As to jobs agglomeration effects do influence where businesses decide to build offices and factories, but that is not such a big deal: the agglomeration advantage rapidly tails off, and reverses, and anyhow transport and communication costs have fallen so much over the past centuries that significant business clusters (and the related supply chains) have moved to all over the world. If agglomeration effects were still so important steel would still be in Sheffield, pottery in Stoke, etc.

To properly understand the London and south-east property market the best way is not to vacuously say that there is under-supply of housing in those already over-congested areas, but there is an over-supply of jobs relative to housing expansion potential.

That is, there are too many jobs where there is housing congestion, and there are too few jobs where there is ample housing supply and space to expand.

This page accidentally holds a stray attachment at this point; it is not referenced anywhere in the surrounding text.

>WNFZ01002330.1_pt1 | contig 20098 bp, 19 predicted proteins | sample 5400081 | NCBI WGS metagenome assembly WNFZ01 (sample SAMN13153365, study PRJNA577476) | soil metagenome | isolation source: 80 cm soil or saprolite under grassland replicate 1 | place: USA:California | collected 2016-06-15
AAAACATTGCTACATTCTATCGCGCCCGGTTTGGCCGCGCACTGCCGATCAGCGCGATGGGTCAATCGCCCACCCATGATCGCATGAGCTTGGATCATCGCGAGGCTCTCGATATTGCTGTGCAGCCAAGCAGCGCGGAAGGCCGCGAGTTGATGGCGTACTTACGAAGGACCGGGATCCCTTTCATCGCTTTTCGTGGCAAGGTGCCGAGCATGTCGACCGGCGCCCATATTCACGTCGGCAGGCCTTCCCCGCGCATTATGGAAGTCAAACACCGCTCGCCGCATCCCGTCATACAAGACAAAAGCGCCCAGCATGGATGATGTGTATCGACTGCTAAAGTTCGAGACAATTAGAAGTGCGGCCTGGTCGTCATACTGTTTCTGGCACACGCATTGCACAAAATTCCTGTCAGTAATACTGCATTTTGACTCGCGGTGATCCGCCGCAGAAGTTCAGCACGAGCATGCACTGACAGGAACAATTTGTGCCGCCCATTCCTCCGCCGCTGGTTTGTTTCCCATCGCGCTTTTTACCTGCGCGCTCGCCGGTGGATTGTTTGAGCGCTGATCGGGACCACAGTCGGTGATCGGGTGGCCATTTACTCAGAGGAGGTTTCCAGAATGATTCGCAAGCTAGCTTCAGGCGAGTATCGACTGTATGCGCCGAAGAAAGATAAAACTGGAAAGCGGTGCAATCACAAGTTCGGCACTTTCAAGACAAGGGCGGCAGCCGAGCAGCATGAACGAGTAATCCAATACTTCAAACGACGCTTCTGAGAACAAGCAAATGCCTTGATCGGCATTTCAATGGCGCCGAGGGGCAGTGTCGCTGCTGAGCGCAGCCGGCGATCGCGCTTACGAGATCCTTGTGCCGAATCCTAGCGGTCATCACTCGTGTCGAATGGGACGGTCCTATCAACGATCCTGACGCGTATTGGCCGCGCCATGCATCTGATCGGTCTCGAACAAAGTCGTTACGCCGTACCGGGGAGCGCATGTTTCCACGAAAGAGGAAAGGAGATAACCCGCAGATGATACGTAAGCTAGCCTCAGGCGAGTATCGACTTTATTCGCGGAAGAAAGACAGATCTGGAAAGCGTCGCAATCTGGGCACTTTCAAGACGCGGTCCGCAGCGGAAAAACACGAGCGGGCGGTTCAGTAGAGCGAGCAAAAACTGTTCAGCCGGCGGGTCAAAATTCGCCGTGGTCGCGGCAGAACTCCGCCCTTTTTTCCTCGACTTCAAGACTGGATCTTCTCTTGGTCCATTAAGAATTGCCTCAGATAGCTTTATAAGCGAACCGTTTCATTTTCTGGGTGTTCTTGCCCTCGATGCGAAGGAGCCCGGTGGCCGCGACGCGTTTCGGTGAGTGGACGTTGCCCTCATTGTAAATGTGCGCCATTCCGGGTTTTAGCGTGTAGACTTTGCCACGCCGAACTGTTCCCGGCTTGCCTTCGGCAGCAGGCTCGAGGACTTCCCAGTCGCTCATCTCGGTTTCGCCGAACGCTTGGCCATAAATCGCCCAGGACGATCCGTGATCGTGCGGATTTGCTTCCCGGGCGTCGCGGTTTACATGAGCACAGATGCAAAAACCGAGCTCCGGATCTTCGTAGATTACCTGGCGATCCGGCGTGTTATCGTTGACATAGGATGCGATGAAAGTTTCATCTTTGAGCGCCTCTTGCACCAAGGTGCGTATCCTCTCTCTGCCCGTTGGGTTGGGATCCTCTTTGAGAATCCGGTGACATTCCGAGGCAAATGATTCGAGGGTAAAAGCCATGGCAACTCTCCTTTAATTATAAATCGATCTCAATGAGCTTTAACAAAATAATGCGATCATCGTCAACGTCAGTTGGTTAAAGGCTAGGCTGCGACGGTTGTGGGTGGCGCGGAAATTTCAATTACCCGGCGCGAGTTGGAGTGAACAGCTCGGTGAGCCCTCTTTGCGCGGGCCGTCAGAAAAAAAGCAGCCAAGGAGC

Why? Well, obviously because of government policy: the overriding political goal of both Conservative and New Labour policy for 30-40 years has been to deliver massive property gains to their affluent southern voters, and thus they have invested fantastic amounts of taxpayer to subsidize jobs in the south-east and London, mostly by bailing out at colossal cost industries like finance that cluster in those areas, and by spending colossal amounts on job-attracting infrastructure in those areas.

Mark Wadsworth said...

B thanks for comment.

You are quite right that London is subsidised, which exacerbates things. But let's not be so UK-centric, this is a general point about the contradiction/blind spot at the heart of YIMBYism, which is a world wide thing.

But I'm not aware there is a natural upper limit to agglomeration benefits, or where dis-economies of scale kick in. There are now cities/conurbations in the world with tens of millions of people in them. As at today, the cut off point is certainly much higher than 1 million, otherwise there wouldn't be any cities larger than that.